This is the third in our series of updates dealing with the Building and Construction Industry Security of Payment Act 2009 (SA) which comes into effect on 10 December 2011.
Earlier updates were “The Payment Claim” and “The Payment Schedule”. We now turn to examine the adjudication process.
Fenwick Elliott Grace has produced a series of videos on the new law. The third video “Referring to Adjudication” is now available in our Videos section.
Adjudicators are given considerable power under the law to make determinations as to how much money is due for progress payments and the dates upon which payment should be made. When an adjudicator makes an error, the aggrieved party is likely to try to find what is called a ‘jurisdictional error’ to enable them to have the adjudicator’s decision overturned
by a court.
In the absence of such an error, even if the adjudicator’s decision appears flawed, a Court will not intervene. The purpose of the legislation is to keep cash flowing in the construction industry and to minimise the flow-on effects of insolvencies. The law does not allow an adjudicator’s decision to be overturned for errors made within his or her power, as it would negate the purpose of the legislation.
This Update discusses Chase Oyster Bar v Hamo Industries1; a NSW Court of Appeal decision in relation to similar legislation in that State. Any relevant differences between the South Australian Act and the NSW Act are mentioned in this Update.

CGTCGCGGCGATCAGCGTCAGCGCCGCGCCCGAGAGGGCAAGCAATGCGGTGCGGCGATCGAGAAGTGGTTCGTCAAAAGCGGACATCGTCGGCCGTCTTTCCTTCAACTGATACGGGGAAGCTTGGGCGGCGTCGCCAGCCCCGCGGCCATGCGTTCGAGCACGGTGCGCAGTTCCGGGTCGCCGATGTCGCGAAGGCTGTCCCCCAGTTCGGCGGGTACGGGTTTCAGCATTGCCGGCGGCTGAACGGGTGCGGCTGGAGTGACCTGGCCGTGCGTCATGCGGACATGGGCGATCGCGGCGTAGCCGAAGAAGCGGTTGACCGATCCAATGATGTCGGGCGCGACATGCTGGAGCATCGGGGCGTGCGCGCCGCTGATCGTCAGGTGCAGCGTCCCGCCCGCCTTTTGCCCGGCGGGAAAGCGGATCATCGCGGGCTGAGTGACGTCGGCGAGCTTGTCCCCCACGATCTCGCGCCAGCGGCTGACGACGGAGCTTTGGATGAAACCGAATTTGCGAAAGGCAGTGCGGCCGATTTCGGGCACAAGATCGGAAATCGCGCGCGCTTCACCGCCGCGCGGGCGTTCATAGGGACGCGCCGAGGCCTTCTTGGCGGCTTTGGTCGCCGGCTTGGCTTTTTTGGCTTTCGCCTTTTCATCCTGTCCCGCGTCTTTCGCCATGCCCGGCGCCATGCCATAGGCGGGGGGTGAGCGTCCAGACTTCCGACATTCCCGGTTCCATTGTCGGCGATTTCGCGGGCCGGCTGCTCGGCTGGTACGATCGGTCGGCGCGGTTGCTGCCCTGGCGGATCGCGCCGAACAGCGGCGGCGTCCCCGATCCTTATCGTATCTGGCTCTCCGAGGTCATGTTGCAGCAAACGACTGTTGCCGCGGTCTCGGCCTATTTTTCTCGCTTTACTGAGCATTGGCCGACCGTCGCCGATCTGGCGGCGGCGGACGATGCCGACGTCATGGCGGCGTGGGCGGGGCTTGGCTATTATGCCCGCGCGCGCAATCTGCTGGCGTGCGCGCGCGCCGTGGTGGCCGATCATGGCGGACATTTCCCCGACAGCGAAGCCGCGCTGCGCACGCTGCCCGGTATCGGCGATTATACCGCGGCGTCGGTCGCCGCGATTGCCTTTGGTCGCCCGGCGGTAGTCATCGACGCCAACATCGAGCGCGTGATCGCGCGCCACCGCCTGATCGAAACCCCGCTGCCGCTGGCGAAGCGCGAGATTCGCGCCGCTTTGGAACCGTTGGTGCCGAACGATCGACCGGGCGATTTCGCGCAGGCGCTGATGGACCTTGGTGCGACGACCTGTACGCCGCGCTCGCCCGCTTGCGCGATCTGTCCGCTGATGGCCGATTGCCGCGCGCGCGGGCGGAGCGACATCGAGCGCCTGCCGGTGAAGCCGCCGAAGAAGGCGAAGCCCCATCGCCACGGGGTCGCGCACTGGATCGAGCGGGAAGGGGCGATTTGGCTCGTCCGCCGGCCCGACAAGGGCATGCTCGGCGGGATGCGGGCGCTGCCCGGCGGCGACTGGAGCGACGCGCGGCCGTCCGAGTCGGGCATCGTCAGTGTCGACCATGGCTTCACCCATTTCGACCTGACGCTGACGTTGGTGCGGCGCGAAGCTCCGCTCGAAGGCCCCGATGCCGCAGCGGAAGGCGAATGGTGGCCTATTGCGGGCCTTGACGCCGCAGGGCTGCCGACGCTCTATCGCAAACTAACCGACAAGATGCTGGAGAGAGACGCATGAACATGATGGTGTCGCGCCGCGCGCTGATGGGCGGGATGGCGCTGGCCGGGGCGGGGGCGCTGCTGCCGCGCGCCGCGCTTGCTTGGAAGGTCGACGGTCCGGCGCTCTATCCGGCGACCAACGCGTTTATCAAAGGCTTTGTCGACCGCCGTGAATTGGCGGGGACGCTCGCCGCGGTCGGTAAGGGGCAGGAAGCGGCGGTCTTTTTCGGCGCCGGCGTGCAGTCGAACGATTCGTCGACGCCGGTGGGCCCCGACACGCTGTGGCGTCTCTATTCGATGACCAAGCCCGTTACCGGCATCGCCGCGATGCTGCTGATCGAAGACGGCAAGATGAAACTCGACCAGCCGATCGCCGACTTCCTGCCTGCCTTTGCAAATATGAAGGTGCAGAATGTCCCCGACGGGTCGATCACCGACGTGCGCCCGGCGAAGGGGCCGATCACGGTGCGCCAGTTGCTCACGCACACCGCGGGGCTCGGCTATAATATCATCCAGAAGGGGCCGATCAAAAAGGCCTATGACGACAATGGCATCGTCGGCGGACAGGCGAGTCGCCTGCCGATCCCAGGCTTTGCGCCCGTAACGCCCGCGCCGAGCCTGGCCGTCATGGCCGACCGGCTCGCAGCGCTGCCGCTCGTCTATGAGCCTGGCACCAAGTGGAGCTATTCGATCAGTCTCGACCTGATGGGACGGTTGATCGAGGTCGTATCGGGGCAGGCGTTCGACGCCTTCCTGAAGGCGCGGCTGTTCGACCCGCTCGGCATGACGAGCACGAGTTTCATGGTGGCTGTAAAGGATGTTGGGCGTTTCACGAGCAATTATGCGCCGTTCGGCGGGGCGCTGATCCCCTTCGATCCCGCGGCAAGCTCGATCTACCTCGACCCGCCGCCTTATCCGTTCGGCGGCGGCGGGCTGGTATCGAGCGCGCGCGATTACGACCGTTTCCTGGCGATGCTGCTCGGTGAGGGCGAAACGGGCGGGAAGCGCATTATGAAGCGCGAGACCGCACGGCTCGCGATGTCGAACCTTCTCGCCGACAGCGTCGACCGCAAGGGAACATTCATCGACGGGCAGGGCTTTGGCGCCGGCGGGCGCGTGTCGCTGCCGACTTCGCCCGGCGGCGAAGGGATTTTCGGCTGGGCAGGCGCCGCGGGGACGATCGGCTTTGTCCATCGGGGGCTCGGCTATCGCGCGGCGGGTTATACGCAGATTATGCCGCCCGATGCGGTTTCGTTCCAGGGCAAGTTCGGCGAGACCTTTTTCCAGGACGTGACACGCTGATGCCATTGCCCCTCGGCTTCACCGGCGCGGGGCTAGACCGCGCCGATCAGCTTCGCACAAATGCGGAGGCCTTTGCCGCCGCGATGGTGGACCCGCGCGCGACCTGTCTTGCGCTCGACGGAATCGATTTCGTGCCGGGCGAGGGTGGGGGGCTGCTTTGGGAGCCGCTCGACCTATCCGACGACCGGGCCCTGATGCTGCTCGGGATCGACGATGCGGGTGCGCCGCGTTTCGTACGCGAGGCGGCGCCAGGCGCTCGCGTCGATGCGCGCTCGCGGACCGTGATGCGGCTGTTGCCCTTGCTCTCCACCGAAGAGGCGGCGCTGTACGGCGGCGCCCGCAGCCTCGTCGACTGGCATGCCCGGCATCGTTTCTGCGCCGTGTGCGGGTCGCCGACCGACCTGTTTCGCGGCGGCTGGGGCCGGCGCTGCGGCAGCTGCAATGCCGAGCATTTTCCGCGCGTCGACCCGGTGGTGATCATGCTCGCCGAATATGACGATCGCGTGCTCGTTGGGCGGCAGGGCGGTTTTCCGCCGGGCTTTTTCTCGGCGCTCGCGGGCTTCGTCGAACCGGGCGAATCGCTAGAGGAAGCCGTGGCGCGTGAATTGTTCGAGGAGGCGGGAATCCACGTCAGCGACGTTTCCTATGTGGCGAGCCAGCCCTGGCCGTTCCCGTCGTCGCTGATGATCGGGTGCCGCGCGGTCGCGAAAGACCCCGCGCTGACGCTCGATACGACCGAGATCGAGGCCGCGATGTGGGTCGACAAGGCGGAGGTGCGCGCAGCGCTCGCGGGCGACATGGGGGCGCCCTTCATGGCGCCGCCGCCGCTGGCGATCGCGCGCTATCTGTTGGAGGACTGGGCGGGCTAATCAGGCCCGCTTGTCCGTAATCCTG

Chase Oyster Bar Pty Ltd (“Chase”) engaged Hamo Industries Pty Ltd (“Hamo”) to carry out fitout work at the Chase Oyster Bar in Chatswood, NSW. On 31 December 2009 Hamo sent Chase a Payment Claim seeking payment of $115,822.73. The Payment Claim was due to be paid on 13 January 2010. Chase did not send Hamo a Payment Schedule or pay the claim. In South Australia, the Act requires a responding Payment Schedule to be served within 15 business days, not 10 business days as in NSW.
Following the failure by Chase to send the Payment Schedule or to pay the amount due, Hamo had two options: either apply for summary judgment through the Court system or refer the matter to adjudication.
Summary Judgment or Adjudication?
While the summary judgment path appears attractive, adjudication is frequently chosen as it may result in a more rapid payment.
Summary judgment requires an application to the Court and a short trial, a process that may take a minimum of two or three months. Unlike the adjudication path, if summary judgment is applied for, the other party does not have a second chance to provide a Payment Schedule and is precluded from raising defences that might be available under the contract.
In contrast, if the adjudication path is chosen the party that failed to send a responding Payment Schedule must be given a second opportunity to do so.
Hamo elects to adjudicate
Hamo decided to refer its Payment Claim to adjudication. Given that Chase had failed to respond with a Payment Schedule, Hamo was required to notify Chase within 20 business days of the due date for payment of its intention to apply for adjudication. Under the Act, Chase then had a further 5 business days to respond with a Payment Schedule. The due date for payment of the claimed amount was 13 January 2010. Hamo gave notice of its intention to apply for adjudication on 11 February 2010, outside of the 20 business day period provided for in the Act. An adjudicator was appointed and Chase then lodged with the adjudicator an Adjudication Response.